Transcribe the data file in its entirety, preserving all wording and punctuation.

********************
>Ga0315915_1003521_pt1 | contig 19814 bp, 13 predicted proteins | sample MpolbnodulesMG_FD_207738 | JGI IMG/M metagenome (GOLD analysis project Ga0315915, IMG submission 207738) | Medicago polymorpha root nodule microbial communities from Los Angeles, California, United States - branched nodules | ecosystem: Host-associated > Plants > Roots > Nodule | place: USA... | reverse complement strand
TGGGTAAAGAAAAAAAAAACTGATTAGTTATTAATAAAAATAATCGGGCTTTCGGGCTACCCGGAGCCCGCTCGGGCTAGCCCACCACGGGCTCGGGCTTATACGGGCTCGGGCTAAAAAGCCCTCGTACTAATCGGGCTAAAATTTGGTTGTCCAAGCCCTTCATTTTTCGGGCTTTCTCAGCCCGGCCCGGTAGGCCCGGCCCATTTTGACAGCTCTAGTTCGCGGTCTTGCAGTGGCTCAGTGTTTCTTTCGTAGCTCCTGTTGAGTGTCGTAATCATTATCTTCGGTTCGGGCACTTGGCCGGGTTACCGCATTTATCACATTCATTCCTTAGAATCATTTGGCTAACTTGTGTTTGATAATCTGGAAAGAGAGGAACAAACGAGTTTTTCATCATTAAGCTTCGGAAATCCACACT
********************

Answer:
>Ga0315915_1003521_pt1 | contig 19814 bp, 13 predicted proteins | sample MpolbnodulesMG_FD_207738 | JGI IMG/M metagenome (GOLD analysis project Ga0315915, IMG submission 207738) | Medicago polymorpha root nodule microbial communities from Los Angeles, California, United States - branched nodules | ecosystem: Host-associated > Plants > Roots > Nodule | place: USA... | reverse complement strand
TGGGTAAAGAAAAAAAAAACTGATTAGTTATTAATAAAAATAATCGGGCTTTCGGGCTACCCGGAGCCCGCTCGGGCTAGCCCACCACGGGCTCGGGCTTATACGGGCTCGGGCTAAAAAGCCCTCGTACTAATCGGGCTAAAATTTGGTTGTCCAAGCCCTTCATTTTTCGGGCTTTCTCAGCCCGGCCCGGTAGGCCCGGCCCATTTTGACAGCTCTAGTTCGCGGTCTTGCAGTGGCTCAGTGTTTCTTTCGTAGCTCCTGTTGAGTGTCGTAATCATTATCTTCGGTTCGGGCACTTGGCCGGGTTACCGCATTTATCACATTCATTCCTTAGAATCATTTGGCTAACTTGTGTTTGATAATCTGGAAAGAGAGGAACAAACGAGTTTTTCATCATTAAGCTTCGGAAATCCACACT